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THE INC. LIFE

These Common Parenting Behaviors Produce Kids Who Are Less Successful, According to Science

Researchers say you’d be wise to avoid doing these things.

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BY Christina DesMarais - 04 Dec 2018

PHOTO CREDIT: Getty Images

If you're a parent, chances are the success of your children is one of your utmost priorities. Yet, there's so many ways to screw up the important job of raising kids to be high achievers. While proactively looking at ways to parent properly certainly helps, it's wise to know which common pitfalls to avoid, as well. Here are a few negative parental behaviors researchers say you'd be wise to avoid.

Reactive parents have kids with more negative behaviors

Reacting to a misbehaving child is easy to do, whether it's yelling or threatening punishments which may never actually be enforced. But according to research conducted at the University of Washington, kids behave better when parents practice mindfulness, meaning they stay calm, objective and respond intentionally and not reflexively. Researchers created and offered a program through which 50 parents of preschoolers were taught how to manage their own emotions and behaviors. Specifically, they learned how to pay attention to the present moment, respond warmly to a child's emotions, behave consistently and encourage independence, offering help when needed. Over the course of teaching and observing the parents and their children over three months, the researchers found that that the parents became better at managing their own emotions and behaviors. As a result, their kids demonstrated improved social skills and fewer negative behaviors.

Helicopter parents have kids who can't deal with stress

That's according to research conducted at the University of Minnesota, which followed 422 children over eight years and analyzed parent and child interactions at ages 2, 5 and 10. Helicopter parenting was defined as constantly telling a child what to do, as well as being overly strict and demanding. Researchers found that kids treated in this manner tended to become rebellious, frustrated or apathetic. Two-year-olds who were overcontrolled demonstrated less emotional and behavioral regulation at age five compared with peers given some autonomy. On the flip side, five-year-olds who had developed greater emotional regulation were more likely to do better in school, have better social skills and exhibit fewer emotional problems by the time they were 10.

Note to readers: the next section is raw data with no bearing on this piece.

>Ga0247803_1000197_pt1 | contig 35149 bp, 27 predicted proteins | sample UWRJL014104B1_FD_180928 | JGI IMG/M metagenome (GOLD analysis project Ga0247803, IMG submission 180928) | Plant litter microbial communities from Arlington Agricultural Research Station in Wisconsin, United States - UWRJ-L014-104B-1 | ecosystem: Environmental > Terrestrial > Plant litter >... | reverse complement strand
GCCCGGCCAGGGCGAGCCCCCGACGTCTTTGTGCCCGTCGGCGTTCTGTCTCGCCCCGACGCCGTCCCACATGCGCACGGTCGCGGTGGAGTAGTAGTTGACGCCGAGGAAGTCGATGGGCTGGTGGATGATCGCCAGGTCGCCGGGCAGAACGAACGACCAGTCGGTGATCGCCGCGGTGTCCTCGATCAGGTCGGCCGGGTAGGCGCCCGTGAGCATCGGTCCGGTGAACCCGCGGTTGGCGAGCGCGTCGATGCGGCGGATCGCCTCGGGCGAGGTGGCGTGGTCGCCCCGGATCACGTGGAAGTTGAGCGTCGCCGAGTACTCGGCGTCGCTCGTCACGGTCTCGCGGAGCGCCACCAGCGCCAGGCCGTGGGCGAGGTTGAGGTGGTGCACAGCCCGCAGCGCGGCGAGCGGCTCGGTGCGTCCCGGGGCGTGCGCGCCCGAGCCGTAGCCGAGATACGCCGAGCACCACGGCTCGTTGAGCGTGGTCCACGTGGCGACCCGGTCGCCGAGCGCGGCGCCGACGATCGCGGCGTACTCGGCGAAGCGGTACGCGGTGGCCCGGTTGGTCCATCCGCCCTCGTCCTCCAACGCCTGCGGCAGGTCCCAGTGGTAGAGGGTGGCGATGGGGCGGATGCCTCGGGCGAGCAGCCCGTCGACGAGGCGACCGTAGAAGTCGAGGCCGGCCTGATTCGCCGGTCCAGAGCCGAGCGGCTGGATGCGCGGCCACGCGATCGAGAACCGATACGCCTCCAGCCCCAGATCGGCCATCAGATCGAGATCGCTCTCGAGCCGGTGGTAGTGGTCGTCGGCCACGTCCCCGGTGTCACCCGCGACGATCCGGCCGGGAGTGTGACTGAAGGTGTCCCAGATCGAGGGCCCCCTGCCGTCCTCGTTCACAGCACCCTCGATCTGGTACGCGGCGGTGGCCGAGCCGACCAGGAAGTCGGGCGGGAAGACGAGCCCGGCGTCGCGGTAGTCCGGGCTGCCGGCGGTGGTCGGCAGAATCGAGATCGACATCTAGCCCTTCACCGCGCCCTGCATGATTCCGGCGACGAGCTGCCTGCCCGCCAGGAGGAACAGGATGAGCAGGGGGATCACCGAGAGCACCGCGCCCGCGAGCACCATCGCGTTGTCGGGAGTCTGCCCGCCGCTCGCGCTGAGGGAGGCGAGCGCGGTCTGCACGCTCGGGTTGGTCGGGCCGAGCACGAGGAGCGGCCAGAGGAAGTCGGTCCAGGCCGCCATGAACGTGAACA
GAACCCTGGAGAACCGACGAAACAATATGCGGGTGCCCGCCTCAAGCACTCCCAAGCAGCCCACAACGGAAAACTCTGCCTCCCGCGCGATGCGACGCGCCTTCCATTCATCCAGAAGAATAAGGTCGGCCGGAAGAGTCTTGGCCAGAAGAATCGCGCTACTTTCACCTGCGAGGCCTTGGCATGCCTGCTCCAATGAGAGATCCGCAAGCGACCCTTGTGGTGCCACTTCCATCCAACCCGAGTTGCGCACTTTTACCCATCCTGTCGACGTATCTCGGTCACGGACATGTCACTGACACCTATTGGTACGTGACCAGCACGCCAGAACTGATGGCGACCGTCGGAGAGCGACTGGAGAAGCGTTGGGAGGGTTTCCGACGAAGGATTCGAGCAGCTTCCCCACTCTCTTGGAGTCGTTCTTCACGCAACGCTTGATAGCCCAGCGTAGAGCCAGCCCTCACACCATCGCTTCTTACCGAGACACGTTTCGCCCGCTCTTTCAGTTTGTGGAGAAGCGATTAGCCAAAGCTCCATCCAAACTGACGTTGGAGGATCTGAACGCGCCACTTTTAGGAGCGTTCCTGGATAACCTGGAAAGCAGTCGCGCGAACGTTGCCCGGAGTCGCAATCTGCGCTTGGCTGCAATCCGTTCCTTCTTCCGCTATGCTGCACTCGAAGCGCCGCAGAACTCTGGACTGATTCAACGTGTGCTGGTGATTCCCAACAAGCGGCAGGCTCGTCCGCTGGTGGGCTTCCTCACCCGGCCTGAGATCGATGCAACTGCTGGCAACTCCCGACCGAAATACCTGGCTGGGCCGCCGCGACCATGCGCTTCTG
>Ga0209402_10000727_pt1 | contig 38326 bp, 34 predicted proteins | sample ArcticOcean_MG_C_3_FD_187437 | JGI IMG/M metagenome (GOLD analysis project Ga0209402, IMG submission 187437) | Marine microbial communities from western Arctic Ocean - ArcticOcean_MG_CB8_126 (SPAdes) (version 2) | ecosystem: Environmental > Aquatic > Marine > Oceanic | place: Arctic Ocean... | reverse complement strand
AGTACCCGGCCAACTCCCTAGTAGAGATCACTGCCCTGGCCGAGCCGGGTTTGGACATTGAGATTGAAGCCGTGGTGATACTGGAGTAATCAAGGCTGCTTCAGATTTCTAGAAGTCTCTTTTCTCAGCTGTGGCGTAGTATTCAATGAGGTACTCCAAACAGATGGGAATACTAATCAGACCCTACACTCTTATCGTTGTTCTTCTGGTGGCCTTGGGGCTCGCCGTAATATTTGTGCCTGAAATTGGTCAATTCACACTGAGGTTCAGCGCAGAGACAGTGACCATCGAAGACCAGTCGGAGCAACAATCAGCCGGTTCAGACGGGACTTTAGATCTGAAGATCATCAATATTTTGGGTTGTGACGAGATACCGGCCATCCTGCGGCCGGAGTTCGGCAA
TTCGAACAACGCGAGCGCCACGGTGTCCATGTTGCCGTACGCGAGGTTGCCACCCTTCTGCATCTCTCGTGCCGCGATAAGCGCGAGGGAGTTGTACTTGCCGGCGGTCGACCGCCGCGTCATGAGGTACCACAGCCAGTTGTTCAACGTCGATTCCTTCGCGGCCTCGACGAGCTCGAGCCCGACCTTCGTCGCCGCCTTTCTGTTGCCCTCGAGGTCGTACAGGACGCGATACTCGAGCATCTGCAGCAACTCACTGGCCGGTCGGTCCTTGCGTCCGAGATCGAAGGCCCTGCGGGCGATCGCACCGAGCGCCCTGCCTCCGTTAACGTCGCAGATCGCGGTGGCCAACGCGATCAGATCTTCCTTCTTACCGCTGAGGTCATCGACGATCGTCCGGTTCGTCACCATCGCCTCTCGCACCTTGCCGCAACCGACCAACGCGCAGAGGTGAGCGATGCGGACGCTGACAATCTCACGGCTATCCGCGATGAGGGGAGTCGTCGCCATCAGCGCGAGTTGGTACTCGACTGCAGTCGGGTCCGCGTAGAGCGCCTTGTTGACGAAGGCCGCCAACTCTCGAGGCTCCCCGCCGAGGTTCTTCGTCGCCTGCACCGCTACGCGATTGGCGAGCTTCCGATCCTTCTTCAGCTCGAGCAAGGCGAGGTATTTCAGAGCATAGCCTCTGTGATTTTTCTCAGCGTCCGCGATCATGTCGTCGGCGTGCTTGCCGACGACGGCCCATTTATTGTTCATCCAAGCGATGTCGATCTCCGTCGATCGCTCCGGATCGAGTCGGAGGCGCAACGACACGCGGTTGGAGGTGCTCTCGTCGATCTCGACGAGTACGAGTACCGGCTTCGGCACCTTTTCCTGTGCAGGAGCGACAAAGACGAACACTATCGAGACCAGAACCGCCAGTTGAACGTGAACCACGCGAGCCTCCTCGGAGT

Parents who don't get enough sleep have kids who make more poor choices

It's because not getting enough sleep often results in being a more permissive parent--being too lax or being an inconsistent disciplinarian--particularly for mothers. This kind of parenting has been shown to increase the tendency for teens to engage in risky behavior, including hanging out with peers who are a bad influence, skipping school and substance abuse. Researchers at the University of Illinois studied 234 mothers who wore Fitbit-like devices which tracked the quality of their sleep and their teenagers who completed surveys regarding their mother's parenting. Mothers who got more sleep or were able to easily fall asleep had teenagers who reported less evidence of permissive parenting.

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